- The 60-Day Grace Period for Withdrawals From Retirement Accounts
- How to Do a Temporary Withdrawal From an IRA
- How to Report an IRA Distribution That Was Refunded Within 60 Days
- Can You Withdraw Money From an IRA if You Replace It?
- Can I Borrow Money From an IRA and Put It Back Next Month?
- The Maximum Withdrawal From an IRA Account
The Internal Revenue Service prohibits you from taking a loan from your individual retirement arrangement or even using it for collateral for a loan. However, if you have a short-term cash need that you know will be satisfied within 60 days, you might be able to use a short-term withdrawal from your IRA without penalty.
The IRS allows you to roll over money from your IRA to any qualified retirement plan, including the same IRA from which you took the distribution, within 60 days of the distribution. For example, if you take a distribution from your IRA, you can put it back within 60 days, and the IRS treats it as a permissible rollover, so you don't owe any extra taxes or penalties.
The IRS places limits on how often you can roll over money from a particular IRA. Once an IRA has been involved in a rollover, you can't initiate a rollover from that IRA for 12 months. For example, say you have three different IRAs. If you roll money from the first to the second, you can't take a 60-day withdrawal from either the first or the second IRA for 12 months. However, you could take a 60-day withdrawal from your third IRA.
When you perform a rollover, you have to report it on your income taxes even though it won't result in any taxable income. To report this, you must file your taxes using either Form 1040 or Form 1040A. First, report the amount you took out as a non-taxable IRA distribution. Next, report the amount you didn't redeposit within 60 days as a taxable IRA distribution -- you would report "0" if you redeposited the entire amount. Last, write "rollover" next to the taxable amount to indicate that you completed the rollover.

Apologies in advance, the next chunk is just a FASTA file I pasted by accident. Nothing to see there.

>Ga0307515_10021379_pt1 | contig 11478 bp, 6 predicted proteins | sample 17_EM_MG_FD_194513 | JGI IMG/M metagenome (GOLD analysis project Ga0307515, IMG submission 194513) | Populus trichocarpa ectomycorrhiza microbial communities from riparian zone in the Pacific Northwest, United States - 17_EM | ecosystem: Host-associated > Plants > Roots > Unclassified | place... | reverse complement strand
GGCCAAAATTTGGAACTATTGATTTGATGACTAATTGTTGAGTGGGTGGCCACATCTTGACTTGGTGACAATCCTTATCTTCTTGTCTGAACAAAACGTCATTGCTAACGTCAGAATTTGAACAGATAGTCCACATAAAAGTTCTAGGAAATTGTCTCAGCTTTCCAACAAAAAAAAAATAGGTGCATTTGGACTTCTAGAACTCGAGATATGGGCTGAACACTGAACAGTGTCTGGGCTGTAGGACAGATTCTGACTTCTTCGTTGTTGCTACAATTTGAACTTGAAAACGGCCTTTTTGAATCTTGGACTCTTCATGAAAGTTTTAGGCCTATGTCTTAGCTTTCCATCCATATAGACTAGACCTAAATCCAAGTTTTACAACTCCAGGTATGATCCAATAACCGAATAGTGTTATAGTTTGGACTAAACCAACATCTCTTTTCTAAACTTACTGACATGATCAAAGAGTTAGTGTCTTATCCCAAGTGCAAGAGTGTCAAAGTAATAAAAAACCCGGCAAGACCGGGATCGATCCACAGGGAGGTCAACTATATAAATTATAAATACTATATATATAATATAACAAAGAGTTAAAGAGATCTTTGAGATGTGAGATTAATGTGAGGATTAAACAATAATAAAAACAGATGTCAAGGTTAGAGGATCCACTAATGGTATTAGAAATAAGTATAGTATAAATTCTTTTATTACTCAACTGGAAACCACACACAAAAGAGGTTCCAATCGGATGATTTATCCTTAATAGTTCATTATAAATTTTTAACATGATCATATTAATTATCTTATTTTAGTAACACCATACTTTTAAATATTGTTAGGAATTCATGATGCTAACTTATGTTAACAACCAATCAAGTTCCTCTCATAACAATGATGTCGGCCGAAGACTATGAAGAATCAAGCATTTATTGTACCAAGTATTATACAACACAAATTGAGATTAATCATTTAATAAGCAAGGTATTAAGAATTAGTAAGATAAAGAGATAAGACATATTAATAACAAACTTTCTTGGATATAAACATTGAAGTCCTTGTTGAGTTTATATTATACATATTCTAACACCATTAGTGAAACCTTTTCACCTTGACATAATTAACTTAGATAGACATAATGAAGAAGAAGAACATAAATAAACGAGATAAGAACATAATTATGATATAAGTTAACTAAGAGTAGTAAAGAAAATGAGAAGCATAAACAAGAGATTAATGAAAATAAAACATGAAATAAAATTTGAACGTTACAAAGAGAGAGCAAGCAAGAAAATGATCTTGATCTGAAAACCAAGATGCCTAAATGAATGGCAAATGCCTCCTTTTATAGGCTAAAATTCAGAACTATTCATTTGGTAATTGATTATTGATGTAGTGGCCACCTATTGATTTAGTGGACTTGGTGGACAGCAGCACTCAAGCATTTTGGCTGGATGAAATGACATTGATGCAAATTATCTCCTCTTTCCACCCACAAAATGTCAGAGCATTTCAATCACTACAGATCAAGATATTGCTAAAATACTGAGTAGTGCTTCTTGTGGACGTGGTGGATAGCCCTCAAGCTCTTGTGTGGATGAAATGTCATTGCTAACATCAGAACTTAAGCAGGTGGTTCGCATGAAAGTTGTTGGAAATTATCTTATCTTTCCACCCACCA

When you take a distribution from your IRA, money will be withheld from the distribution in order to cover the related federal income taxes unless you opt out. By itself, withholding isn't a problem because you will receive the excess withheld as a tax refund when you file your return at the end of the year. However, you're still responsible for making sure that the withheld amount gets redeposited within 60 days. For example, imagine you take a $15,000 IRA withdrawal and $3,000 is withheld for taxes, meaning you receive only $12,000. If you redeposit only $12,000, that extra $3,000 counts as an IRA distribution, subject to income taxes and early withdrawal penalties.
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